There is one exception: if non-medically important antibiotics are fed concurrently with a medically important antibiotic, their concurrent feeding will have to be authorized in the veterinary feed directive for the medically important antibiotic. For example, monensin may be legally fed concurrently with the medically important antibiotic tylosin. When fed by itself, monensin would not require a VFD. When fed with tylosin, the VFD authorizing the use of tylosin must authorize the concurrent feeding of monensin with tylosin.
You can confirm that an antibiotic to be used in the feed of your animals requires a VFD by looking for the following wording on the label. “Caution: Federal law restricts medicated feed containing this veterinary feed directive drug to use by or on the order of a licensed veterinarian.”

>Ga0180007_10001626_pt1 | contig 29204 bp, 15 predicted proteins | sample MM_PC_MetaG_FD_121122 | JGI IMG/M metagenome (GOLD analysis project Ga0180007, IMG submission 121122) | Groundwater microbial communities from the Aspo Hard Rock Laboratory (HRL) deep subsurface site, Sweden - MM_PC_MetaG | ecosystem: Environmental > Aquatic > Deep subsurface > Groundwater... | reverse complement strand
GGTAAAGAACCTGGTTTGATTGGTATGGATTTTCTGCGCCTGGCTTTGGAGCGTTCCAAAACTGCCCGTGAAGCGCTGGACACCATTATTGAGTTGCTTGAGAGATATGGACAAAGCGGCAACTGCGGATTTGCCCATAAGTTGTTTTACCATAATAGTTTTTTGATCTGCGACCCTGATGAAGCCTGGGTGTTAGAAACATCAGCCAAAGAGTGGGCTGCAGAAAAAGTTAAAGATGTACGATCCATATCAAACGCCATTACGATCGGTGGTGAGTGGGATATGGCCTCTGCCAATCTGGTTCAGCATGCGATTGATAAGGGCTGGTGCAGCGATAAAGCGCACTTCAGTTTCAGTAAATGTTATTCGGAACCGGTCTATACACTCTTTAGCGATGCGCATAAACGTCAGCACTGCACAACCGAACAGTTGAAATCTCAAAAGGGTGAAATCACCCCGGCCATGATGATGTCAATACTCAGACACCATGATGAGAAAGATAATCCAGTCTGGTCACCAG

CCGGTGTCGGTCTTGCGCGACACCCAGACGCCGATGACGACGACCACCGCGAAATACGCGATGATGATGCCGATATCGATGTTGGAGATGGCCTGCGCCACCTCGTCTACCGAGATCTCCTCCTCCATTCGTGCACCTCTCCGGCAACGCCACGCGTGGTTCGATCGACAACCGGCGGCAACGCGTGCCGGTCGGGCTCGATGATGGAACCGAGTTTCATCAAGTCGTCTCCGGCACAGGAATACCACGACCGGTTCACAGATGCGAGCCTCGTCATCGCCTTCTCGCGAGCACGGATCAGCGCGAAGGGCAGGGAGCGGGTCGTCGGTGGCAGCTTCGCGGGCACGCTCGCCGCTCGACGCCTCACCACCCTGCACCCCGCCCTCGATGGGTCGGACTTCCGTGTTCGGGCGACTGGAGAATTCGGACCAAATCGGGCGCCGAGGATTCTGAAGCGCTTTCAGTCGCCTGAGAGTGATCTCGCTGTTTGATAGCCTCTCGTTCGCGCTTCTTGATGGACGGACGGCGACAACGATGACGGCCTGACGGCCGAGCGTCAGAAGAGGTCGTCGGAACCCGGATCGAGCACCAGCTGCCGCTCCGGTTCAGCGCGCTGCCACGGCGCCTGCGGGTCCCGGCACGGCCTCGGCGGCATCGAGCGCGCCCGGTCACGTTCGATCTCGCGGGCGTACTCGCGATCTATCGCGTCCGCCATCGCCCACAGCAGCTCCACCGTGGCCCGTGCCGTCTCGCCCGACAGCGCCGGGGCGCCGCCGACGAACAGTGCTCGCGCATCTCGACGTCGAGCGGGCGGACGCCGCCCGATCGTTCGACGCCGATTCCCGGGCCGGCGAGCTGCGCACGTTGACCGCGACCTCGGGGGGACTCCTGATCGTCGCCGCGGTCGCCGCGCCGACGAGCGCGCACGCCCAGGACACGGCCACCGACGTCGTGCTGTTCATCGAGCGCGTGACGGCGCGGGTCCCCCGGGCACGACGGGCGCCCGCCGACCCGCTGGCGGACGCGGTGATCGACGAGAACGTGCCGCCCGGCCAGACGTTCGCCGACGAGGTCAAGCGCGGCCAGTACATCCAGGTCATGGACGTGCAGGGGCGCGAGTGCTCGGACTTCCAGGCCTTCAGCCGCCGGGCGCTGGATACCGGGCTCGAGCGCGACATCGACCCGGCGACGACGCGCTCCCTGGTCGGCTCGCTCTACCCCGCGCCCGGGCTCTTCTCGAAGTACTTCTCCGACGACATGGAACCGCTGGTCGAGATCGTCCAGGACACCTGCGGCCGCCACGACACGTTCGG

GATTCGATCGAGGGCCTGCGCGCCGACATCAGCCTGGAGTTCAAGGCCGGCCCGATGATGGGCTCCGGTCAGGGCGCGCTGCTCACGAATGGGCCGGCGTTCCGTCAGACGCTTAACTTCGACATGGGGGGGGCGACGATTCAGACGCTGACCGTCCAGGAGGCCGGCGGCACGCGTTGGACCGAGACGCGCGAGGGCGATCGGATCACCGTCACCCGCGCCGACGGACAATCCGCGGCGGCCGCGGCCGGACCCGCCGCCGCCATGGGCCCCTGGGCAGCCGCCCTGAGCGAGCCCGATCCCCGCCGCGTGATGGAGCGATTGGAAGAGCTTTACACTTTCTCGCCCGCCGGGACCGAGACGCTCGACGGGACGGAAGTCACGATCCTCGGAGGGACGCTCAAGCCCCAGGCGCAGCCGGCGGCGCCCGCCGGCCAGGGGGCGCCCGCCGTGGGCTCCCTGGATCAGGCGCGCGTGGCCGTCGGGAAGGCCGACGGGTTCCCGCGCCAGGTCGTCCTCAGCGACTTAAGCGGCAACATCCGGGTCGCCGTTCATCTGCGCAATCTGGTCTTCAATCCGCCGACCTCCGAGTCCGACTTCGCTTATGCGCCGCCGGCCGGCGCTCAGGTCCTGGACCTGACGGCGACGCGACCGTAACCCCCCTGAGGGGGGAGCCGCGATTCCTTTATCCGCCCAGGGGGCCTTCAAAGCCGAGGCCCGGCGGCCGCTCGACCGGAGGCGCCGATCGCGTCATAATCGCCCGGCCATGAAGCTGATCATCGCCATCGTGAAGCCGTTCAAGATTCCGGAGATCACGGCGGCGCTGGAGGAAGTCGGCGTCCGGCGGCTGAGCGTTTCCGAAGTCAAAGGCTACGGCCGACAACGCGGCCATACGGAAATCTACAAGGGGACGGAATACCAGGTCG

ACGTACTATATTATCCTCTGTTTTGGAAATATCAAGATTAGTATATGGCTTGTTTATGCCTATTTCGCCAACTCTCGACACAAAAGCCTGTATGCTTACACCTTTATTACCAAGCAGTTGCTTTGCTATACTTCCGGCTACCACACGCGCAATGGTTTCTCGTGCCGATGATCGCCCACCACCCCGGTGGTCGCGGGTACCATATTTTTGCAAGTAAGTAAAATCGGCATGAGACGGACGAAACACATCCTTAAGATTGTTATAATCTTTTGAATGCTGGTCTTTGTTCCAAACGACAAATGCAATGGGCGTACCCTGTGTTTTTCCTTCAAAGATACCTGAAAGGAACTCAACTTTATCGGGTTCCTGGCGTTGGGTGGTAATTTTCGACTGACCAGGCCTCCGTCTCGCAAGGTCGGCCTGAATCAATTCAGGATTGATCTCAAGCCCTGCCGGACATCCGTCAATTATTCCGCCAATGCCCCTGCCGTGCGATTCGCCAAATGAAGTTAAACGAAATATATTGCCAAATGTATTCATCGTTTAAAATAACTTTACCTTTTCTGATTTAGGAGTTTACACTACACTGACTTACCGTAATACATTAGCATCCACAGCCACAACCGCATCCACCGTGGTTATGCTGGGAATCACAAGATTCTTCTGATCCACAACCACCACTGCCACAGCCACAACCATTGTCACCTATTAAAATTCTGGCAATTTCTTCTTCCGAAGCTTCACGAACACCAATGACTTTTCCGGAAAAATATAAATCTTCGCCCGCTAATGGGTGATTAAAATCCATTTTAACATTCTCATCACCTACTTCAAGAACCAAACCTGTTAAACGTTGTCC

When you and your veterinarian agree that a medically important antibiotic is appropriate to use in the feed of animals under your care, then your veterinarian will provide you with a veterinary feed directive.
A veterinary feed directive is a written (nonverbal) statement issued by a licensed veterinarian in the course of the veterinarian’s professional practice that orders the use of a VFD drug or combination VFD drug in or on an animal feed. The VFD rule is clear that this authorization must take place within a valid veterinary-client-patient relationship, and that the veterinarian must be licensed in the state where the animals receiving the VFD feed are located.